CBT-I: Cognitive Behavioral Therapy for Insomnia
Recently I watched a very interesting documentary on people with sleep disorders. The focus of the program was mainly on individuals who struggled with insomnia. According to the dictionary, INSOMNIA is defined as:
habitual sleeplessness; inability to sleep
There is a plethora of information online and off about how to get better sleep. Some tips are definitely better than others, but sometimes the frustration alone of not being able to sleep and finding dead-ends with potential remedies increases the hopelessness of the situation. The human body performs more efficiently with consistent and appropriate amounts of sleep. Research is showing that inadequate sleep can lead to major health problems like heart disease and diabetes. If this isn't enough to move you in the direction of getting healthy sleep, I don't know what will!
So let's go over the usual "options" to help people fall asleep or stay asleep:
- Medications- both over the counter (OTC) and prescribed medications
- Self-medicating- alcohol, marijuana, other drugs or substances
- Making your sleep environment conducive for sleep (complete darkness, cool temp, aromatherapy, etc.)
- Grabbing sleep when you can- naps, etc.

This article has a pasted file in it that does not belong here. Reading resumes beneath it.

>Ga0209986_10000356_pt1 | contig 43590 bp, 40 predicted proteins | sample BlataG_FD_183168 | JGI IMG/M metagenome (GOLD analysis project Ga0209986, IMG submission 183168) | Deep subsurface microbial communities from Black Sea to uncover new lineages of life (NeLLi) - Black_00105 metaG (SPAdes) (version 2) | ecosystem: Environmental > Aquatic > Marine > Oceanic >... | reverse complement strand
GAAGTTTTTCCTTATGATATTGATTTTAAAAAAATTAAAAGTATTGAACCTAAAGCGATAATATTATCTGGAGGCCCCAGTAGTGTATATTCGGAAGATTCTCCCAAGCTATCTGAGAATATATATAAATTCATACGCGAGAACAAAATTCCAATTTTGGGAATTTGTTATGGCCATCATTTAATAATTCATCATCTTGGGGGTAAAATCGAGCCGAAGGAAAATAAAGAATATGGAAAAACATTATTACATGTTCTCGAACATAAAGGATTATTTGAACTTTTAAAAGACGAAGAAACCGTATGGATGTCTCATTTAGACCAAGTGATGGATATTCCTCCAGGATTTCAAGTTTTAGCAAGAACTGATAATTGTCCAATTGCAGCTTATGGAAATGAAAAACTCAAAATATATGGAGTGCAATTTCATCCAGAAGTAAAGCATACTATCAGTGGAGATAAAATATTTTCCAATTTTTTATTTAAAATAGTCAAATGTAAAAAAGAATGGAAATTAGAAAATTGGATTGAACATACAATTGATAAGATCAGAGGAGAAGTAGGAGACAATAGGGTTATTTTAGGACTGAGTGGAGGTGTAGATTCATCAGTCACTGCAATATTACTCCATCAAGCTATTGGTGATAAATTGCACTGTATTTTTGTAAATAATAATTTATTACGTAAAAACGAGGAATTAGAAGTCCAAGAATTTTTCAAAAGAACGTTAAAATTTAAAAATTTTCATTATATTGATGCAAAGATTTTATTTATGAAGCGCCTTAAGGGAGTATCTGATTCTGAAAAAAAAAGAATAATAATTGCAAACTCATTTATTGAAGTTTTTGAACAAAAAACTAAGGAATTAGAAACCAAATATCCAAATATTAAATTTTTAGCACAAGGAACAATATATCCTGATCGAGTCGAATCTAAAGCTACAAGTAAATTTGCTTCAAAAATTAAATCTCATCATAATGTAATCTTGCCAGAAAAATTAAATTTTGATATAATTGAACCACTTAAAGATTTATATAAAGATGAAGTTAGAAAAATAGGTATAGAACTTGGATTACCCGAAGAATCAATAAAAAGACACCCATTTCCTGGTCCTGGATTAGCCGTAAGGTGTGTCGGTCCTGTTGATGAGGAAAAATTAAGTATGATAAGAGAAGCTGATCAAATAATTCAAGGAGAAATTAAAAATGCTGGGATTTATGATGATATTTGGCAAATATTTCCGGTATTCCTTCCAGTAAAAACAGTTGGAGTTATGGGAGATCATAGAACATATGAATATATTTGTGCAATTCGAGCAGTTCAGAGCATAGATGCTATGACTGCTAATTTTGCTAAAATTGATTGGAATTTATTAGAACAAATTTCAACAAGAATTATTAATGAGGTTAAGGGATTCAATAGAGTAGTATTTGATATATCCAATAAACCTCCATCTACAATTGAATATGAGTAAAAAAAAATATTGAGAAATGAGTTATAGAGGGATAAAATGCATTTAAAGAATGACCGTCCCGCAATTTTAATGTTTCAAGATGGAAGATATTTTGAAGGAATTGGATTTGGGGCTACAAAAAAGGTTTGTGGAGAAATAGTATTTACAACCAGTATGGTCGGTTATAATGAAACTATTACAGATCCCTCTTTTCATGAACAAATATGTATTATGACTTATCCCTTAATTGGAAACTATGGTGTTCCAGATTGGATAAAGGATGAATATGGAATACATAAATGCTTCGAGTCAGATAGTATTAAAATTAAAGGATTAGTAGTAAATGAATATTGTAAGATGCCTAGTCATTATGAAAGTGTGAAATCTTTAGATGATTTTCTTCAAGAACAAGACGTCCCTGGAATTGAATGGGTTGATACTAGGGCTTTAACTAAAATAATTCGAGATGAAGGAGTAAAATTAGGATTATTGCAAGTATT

- Seeking medical help to rule out other medical issues
- Seeking counseling or specialists in sleep disorders
I am probably leaving out a lot of other "usuals" but these are the main ones that come to mind. As you can see, some are healthy, some are not, and some are a mixed bag. Let's talk about sleep medications.
Many doctors prescribe sleep aids when patients complain about sleep problems. These typically come in the forms of benzodiazpines and hypnotics. These medications can be habit forming and shouldn't used for more than a short period of time. Over time, the body can build resistance to these medications and higher doses may be required to get the same effect. More research is showing that medications like Ambien, which is a hypnotic, can have adverse effects such as sleep walking and memory loss. For short term sleep issues, these medications, while prescribed by your physician, may help but should be monitored closely.
Many of my clients will indicate that a drink before bed helps them to relax. In reality, alcohol does not help sleep- you may fall asleep initially, but your sleep will be fitful and not re-energizing. Using substances not prescribed by a physician can lead to addiction and or misuse of the substance that could lead to further behavioral/emotional problems.
Making your sleeping environment conducive for sleep is a MUST. Invest in a comfortable bed. Dark environments are best to sleep in. Keep the temperature cool. Remove the television, computer, smart phone, or any other electronic devices that could disturb sleep. Wind down. Meditate. Your bedroom should be for sleep and sex ONLY.